Avlon: Virginia election results is not vindication of Trump

John Avlon analyzes the lessons learned from the GOP’s recent victories in the Virginia state elections.
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Position Sizing Basics for Short-Term Trading

Most trading experts agree that money management is one of the most critical aspects of trading. Position sizing — also known as trade sizing, bet sizing or betting strategy — is one of the key elements of money management. Whatever you call it, it’s the process of determining how much to trade. If you trade stocks, it’s the number of shares to trade. If you trade futures or options, it’s the number of contracts. Position sizing can be used to increase returns, reduce risk, improve the risk/return ratio, and smooth the equity curve, among other goals.

Trade the Equity Curve for More Consistent Results

A money management technique that can often improve trading performance is to modify position sizing based on crossovers of a moving average of the equity curve. The basic idea is to either trade more or fewer shares or contracts when the equity curve crosses above or below its moving average. Proper application of equity curve trading techniques can reduce drawdowns, produce a smoother equity curve, and often increase net profitability by reducing losses.

Detecting Over-Fit Trading Strategies

One of the risks of systematic or algorithm trading is that the trading system may be over-fit to the market. Over-fitting means that a strategy that has been designed to work on a given set of market data doesn’t generalize well to other data. Such a system may look good in historical testing but will trade poorly in real time. This article presents a statistical technique to detect over-fit strategies.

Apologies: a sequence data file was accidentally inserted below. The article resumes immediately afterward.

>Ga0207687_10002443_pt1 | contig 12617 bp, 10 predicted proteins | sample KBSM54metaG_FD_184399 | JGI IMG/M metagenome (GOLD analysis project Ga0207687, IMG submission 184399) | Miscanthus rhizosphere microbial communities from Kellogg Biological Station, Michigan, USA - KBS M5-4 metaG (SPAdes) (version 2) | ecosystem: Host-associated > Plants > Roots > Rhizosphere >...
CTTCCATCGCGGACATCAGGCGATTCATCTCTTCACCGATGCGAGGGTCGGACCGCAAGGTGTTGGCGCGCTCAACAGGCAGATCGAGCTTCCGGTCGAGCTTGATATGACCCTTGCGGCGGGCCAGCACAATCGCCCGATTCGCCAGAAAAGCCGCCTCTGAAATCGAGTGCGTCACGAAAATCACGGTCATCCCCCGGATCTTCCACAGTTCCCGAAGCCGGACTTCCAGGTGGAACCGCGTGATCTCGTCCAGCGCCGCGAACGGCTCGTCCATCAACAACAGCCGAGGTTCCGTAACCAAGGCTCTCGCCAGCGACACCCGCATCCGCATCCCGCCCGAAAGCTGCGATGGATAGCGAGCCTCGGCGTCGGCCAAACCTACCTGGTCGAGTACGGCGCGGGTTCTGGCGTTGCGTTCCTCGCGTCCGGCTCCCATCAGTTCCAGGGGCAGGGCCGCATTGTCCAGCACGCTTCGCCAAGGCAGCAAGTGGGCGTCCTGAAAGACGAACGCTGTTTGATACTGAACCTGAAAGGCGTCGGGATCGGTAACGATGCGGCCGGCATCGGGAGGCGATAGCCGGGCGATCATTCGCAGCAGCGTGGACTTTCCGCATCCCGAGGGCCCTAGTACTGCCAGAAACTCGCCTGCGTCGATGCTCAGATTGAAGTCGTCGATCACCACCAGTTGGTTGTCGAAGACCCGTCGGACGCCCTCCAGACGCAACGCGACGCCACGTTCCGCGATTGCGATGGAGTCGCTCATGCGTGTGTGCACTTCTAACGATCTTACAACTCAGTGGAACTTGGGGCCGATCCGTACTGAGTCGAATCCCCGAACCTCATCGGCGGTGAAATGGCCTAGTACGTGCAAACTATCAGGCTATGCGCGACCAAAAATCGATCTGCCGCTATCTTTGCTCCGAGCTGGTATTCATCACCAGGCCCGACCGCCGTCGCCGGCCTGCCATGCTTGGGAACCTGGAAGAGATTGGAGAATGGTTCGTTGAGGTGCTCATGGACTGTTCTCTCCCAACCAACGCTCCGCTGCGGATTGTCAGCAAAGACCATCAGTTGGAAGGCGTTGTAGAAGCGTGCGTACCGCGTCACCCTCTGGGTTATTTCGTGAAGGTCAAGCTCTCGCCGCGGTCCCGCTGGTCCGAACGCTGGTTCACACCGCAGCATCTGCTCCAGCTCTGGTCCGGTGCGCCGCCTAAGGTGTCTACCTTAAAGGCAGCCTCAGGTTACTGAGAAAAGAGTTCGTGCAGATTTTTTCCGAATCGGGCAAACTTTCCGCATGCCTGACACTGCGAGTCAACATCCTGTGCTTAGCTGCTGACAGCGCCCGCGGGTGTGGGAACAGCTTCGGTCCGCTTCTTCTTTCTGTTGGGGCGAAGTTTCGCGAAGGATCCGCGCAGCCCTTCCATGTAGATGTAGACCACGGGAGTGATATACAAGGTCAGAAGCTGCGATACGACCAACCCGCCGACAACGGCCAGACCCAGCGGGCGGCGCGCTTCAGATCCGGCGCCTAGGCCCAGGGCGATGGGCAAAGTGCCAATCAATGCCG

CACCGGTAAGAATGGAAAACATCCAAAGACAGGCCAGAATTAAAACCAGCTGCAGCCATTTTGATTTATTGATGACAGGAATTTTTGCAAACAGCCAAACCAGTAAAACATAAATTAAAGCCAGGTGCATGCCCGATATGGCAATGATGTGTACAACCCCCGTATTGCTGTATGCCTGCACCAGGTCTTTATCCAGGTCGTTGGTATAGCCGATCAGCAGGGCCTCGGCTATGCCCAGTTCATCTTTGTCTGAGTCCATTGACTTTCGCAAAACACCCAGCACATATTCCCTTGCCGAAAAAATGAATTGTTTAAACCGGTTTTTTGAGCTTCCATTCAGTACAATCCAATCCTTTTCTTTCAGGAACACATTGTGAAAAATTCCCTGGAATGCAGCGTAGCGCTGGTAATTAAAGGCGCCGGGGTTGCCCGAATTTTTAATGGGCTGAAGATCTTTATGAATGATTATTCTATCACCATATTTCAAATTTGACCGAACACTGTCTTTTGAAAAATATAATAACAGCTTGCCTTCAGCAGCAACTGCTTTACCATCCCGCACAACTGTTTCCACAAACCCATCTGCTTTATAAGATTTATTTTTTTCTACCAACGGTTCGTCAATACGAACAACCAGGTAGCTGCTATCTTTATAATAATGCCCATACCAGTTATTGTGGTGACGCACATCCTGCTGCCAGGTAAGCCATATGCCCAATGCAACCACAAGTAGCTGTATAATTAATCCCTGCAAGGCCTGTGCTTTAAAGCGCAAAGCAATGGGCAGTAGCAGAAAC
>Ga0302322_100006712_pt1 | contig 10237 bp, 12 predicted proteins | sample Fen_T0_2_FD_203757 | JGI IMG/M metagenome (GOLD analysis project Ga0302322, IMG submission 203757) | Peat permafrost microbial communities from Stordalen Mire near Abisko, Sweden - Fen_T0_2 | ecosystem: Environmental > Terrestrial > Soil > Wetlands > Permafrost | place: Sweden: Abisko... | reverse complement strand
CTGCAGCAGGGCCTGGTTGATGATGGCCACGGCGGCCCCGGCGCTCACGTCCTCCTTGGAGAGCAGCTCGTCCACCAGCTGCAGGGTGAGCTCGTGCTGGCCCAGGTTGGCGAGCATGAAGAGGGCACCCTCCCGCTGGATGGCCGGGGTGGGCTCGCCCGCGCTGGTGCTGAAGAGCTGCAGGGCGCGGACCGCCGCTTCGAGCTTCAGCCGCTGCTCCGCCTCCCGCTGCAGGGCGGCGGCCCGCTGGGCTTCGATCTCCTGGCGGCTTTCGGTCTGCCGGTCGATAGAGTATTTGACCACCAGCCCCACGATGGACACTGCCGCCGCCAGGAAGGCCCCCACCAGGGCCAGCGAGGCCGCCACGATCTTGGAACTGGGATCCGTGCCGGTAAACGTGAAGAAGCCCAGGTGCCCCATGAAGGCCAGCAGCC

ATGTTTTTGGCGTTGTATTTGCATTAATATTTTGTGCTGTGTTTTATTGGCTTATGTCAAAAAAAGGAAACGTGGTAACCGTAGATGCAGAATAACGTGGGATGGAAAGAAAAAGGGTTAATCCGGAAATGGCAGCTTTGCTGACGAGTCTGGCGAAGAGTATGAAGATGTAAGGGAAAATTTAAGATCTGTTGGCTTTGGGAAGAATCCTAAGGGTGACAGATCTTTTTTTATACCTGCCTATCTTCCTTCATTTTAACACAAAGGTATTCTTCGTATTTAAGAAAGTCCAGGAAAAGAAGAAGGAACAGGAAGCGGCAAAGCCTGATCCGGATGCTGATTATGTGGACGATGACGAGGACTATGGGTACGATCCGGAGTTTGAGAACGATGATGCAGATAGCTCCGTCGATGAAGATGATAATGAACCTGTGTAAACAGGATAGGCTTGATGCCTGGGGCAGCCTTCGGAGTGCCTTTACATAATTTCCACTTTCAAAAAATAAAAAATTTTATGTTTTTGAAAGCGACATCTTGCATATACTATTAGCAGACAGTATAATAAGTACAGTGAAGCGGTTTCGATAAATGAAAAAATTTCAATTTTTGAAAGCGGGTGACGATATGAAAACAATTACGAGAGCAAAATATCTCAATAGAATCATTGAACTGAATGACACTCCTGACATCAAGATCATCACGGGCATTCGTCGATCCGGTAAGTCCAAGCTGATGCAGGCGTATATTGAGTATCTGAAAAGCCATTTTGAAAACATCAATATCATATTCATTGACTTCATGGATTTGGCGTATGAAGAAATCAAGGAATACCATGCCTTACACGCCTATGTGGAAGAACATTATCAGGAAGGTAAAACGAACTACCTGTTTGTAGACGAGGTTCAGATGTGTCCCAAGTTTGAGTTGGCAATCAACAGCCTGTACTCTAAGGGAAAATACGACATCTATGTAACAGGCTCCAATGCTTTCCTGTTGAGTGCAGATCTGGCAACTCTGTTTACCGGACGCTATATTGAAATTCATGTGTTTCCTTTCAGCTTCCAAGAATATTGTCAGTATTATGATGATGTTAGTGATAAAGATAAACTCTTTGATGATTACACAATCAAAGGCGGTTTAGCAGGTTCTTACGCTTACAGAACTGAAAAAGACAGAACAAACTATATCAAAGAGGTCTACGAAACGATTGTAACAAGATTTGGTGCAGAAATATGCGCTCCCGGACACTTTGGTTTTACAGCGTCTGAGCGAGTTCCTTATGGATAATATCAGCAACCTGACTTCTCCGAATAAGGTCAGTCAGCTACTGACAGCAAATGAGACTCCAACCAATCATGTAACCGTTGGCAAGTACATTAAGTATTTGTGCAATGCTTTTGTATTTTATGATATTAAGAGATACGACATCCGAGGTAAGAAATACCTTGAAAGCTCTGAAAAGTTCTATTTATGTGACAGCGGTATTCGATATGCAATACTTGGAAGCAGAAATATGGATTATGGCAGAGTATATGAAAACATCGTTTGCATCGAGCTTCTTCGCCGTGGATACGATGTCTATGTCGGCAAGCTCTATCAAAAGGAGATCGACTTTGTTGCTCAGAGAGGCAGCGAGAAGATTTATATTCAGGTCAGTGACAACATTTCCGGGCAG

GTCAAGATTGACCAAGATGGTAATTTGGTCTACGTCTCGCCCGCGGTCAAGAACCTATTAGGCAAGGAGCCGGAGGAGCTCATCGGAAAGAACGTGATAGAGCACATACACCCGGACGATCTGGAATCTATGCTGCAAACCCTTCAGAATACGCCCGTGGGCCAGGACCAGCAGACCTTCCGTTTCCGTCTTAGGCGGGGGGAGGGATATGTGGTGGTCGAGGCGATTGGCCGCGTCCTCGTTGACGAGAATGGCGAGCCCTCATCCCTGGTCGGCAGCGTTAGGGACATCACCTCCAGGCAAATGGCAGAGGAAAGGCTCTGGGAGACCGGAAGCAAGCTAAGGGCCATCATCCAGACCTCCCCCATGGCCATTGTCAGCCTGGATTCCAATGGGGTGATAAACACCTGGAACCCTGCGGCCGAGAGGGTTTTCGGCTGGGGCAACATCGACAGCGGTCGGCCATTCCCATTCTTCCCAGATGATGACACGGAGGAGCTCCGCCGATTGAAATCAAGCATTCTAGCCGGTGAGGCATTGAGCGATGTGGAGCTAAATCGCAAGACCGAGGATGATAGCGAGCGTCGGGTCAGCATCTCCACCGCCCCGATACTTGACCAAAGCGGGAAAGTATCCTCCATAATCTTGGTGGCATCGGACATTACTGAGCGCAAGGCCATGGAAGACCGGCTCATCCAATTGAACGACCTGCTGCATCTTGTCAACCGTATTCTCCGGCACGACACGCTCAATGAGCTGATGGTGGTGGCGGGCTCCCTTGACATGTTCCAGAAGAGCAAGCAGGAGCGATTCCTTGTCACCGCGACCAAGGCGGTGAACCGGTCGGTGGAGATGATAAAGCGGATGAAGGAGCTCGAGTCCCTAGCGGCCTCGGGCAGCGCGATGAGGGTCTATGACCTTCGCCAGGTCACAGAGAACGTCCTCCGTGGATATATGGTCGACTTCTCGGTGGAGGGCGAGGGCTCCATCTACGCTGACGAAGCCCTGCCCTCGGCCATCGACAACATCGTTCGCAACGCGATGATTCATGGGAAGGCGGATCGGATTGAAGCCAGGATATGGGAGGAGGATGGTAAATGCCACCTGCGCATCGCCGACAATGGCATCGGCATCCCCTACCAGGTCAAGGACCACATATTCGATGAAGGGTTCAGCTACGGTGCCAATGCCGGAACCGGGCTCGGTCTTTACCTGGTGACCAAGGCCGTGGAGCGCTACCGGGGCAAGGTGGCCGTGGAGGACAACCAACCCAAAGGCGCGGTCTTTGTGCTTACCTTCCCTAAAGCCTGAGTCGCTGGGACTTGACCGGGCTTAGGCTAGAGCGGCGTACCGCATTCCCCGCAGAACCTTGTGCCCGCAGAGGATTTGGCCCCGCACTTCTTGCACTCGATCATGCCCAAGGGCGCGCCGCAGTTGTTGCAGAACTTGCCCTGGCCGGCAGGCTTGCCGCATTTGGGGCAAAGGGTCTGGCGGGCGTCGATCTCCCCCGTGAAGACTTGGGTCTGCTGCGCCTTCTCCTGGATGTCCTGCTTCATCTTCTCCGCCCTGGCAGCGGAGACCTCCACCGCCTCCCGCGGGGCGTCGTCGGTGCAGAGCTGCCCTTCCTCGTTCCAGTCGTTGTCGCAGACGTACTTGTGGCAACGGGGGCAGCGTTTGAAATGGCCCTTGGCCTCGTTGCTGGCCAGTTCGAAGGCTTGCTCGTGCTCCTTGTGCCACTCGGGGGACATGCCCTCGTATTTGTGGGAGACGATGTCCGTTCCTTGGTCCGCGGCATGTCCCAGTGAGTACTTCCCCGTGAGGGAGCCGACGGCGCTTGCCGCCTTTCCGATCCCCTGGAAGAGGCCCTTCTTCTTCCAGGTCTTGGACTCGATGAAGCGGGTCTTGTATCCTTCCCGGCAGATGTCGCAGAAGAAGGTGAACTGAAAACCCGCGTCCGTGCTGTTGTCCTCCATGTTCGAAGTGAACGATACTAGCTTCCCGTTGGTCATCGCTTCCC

Increase Trading Profits by Exploiting Dependency

Trade dependency is the characteristic in which one trade depends on the previous trade. For example, in some trading systems or methods, winning trades tend to follow other winning trades, and losses tend to follow losses. This is known as positive dependency: wins follow wins and losses follow losses. In negative dependency, wins tend to follow losses, and losses tend to follow wins. Properly exploiting dependency can increase profits and reduce risk.

Base Your Trade Size on the Risk

It’s a common axiom of investing that the greater the risk the greater the reward. One method of sizing short-term trades based on this principle is fixed fractional position sizing. The idea behind the fixed fractional method is that you base the number of contracts or shares on the risk of the trade. Fixed fractional position sizing is also known as fixed risk position sizing because it risks the same percentage or fraction of account equity on each trade.

How to Stop Losing Money in Day Trading

This article refers to the problems encountered by day traders. The thesis offers advice on how traders could avoid these mistakes, so as to make handsome profits, without excessive losses. It briefly explains reasons for these mistakes.

Trading: A Dream or the Path to Financial Independence?

It is no secret that times are tough. V.A.T has reached 20%. The fuel duty increase…

Assess Your Trading Risk With Monte Carlo Analysis

Before trading the markets with real money, it’s essential to understand the risk of the trading strategy or method you intend to use. One way to assess risk is by testing your strategy over historical market data to see how well the strategy would have done in the past. While this so-called backtesting approach is very helpful, one of the drawbacks is that the future is never exactly the same as the past. Employing Monte Carlo analysis can help to address this problem.

How Much Money Do You Need to Get Started in Day Trading?

Talks about how much you need to be able to get into “Day Trading”. What you would need to do to achieve it.

How to Make a Living Day Trading

Discusses what is needed to make “day trading” as a good means of lively hood. Stresses on the importance of knowledge acquisition so as to be better informed.

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